While research shows that grit is a significant predictor of success in different domains, researchers are unclear about how to develop grit. Here are a few theories about how grit may be developed:
Learn to handle failure. Failing is not fun, and in the legal profession, failure can have pretty severe consequences. That said, failure should be promoted as something to learn from, not an opportunity to shame or blame.
com paula marieelizabethcompany Paula Davis-Laack, Marquette 2002, MAPP, is the founder and CEO of the Davis Laack Stress and Resilience Institute, an organization that educates, coaches, and trains attorneys and professionals about how to better manage stress, prevent burnout, and build resilience. She is the author of a newly published e-book titled, 10 Things Happy People Do Differently.
Develop a growth mindset. Lawyers with growth mindsets believe that ability can be developed through hard work and learning and see failure as an inevitable result of trying new things (as opposed to lawyers with a fixed mindset, who believe that ability is fixed). As a result, people with a growth mindset try new challenges, take good risks, and use effort as a path to mastering something. To foster a growth mindset in others, be aware of how you praise a job well done. Praise effort and process (“the way you crafted that paragraph dealing with the easement issue was excellent”) rather than intelligence (“you’re the smartest lawyer I know”). In addition, ask for feedback when a project doesn’t go your way. Feedback is a crucial component of developing a growth mindset.9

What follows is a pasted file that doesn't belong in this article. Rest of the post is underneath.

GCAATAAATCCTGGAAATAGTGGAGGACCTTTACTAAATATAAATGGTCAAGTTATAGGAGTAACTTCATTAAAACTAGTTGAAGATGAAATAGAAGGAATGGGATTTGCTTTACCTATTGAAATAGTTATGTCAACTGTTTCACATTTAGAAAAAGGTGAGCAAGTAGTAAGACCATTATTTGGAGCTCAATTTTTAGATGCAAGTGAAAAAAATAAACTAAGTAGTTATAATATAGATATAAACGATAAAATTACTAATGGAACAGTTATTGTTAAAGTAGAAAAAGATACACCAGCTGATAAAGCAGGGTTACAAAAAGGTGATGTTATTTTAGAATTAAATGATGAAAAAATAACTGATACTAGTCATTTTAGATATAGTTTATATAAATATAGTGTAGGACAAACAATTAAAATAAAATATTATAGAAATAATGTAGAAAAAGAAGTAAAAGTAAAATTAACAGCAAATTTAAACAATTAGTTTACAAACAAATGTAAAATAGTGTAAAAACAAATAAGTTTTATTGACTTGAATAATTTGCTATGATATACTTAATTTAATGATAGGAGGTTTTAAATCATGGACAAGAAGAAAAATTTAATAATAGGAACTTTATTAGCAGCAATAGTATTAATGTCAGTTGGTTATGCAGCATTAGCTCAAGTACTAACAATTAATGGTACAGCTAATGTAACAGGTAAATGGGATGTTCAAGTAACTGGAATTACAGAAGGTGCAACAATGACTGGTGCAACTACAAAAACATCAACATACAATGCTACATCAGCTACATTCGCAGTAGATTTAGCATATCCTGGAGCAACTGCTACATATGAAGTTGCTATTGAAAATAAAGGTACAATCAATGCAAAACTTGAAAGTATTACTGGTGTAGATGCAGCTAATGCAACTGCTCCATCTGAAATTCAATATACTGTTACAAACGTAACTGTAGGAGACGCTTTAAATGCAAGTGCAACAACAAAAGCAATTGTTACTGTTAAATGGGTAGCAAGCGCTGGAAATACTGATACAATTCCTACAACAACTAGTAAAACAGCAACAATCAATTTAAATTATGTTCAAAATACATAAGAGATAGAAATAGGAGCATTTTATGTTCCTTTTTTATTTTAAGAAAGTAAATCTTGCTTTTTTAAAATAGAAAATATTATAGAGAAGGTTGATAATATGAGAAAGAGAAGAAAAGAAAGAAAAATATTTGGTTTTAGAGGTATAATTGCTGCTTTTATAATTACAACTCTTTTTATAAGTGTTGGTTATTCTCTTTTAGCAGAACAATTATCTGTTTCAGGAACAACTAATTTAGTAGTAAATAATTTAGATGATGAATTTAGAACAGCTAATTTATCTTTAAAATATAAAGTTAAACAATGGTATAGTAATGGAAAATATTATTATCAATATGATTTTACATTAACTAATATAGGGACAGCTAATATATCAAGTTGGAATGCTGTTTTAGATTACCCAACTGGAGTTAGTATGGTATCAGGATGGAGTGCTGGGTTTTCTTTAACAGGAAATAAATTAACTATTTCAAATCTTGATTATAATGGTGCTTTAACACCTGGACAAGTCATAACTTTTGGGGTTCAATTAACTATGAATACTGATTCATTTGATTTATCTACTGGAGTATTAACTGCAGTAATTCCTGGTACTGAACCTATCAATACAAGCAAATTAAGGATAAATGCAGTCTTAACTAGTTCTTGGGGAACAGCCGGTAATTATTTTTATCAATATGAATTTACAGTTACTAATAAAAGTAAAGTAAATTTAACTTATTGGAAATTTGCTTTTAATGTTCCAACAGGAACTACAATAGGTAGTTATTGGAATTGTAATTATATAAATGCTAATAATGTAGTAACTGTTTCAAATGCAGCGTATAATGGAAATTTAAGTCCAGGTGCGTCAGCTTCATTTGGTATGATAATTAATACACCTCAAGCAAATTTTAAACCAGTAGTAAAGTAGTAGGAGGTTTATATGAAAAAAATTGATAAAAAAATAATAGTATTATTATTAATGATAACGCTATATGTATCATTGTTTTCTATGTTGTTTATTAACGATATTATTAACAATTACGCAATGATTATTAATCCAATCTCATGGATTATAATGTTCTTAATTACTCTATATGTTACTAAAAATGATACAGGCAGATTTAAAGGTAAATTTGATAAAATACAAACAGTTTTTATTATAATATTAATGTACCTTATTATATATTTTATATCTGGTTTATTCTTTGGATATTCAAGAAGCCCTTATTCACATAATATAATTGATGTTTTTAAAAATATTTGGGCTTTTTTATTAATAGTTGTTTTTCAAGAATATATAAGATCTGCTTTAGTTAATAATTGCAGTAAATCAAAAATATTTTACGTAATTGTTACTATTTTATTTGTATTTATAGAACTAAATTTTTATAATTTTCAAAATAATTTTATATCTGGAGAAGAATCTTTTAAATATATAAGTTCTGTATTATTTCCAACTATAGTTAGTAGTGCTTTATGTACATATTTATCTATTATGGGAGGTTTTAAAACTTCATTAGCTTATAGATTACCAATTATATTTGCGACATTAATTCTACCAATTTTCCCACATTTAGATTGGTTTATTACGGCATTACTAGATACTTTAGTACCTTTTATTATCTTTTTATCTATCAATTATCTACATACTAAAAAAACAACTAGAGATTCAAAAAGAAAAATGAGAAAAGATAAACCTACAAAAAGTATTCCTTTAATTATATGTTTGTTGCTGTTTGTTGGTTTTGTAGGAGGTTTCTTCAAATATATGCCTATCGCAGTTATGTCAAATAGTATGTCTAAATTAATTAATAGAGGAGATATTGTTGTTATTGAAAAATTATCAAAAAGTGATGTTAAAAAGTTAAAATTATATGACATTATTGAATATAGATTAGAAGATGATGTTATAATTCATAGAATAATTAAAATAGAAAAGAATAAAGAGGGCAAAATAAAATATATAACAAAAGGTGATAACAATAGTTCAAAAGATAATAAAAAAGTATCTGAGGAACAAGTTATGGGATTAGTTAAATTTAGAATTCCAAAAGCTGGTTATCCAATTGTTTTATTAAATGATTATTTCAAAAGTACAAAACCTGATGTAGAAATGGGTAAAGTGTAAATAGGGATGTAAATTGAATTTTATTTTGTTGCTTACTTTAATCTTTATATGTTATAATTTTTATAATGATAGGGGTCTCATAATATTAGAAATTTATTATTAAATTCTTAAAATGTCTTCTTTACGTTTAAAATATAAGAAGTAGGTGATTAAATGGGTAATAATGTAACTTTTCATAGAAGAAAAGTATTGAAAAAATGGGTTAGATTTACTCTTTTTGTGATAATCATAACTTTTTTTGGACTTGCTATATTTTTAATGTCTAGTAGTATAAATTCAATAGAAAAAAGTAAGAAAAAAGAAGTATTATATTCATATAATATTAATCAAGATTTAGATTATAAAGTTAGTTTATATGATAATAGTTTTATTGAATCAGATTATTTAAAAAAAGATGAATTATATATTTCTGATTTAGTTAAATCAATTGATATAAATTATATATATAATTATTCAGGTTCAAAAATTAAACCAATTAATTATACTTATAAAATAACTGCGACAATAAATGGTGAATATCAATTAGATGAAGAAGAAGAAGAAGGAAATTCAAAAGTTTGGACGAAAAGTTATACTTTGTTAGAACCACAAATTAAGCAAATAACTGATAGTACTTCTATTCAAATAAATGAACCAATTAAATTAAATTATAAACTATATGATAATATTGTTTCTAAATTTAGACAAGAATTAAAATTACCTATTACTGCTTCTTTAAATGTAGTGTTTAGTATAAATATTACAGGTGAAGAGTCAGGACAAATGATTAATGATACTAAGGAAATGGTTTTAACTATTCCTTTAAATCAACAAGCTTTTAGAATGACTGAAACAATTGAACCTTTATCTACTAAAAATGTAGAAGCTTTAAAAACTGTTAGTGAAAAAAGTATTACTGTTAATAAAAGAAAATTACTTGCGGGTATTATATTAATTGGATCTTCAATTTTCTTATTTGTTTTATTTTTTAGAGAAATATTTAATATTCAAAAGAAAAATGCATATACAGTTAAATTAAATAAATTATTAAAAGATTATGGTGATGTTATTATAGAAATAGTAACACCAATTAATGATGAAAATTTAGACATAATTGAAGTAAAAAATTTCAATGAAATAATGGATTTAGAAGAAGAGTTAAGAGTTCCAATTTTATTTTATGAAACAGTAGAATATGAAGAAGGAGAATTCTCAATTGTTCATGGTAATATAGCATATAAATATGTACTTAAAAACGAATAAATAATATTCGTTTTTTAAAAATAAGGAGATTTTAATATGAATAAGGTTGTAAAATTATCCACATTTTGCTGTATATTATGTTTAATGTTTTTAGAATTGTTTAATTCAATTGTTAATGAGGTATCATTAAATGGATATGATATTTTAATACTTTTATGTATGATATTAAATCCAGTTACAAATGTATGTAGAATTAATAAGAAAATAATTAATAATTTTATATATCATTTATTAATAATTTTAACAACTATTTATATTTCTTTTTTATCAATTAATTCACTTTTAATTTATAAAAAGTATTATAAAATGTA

Talk about grit. Talk to other lawyers about what grit is and how it leverages success. Share examples from your own life about times when you have been gritty. Emphasize that failure is going to happen during pursuit of tough, long-term goals and discuss what Plan B (or even Plan C) might look like.
Practice deliberately. It takes years to develop your legal skills. Your ability to excel rests not only on how hard you work but also the way in which you work. Expert performers and world-class achievers have spent years (generally 10-plus) practicing every single nuance of their craft. Expert achievers are very intentional about the way they work, and they approach each practice session with the intent of improving some aspect of their performance.
The recipe for success is about much more than smarts. Grit is a powerful trait to cultivate in the legal profession and is worth focusing on as early as possible in your career.
1 You can measure your level of grit with the Grit Scale, found at the University of Pennsylvania’s research website, www.authentichappiness.sas.upenn.edu.
2 Angela Lee Duckworth et al., Grit: Passion and Perseverance for Long-Term Goals, 92 J. of Personality & Soc. Psychol. 1087-1101 (2007).
5 Milana L. Hogan, Non-Cognitive Traits That Impact Female Success in Big Law (2013) (unpublished doctoral dissertation, University of Pennsylvania).
7 Stephanie A. Scharf, Roberta Liebenberg & Christine Amalfe, Report of the Eighth Annual NAWL National Survey on Retention and Promotion of Women in Law Firms 3 (Feb. 2014).
8 To learn more about the ABA’s Grit Project, see www.americanbar.org/groups/women/initiatives_awards/grit.html.
9 Carol Dweck, Mindset 173-211 (New York, NY: Ballentine Books 2006). You can also test your mindset at Dr. Dweck’s website, http://mindsetonline.com/testyourmindset/step1.php.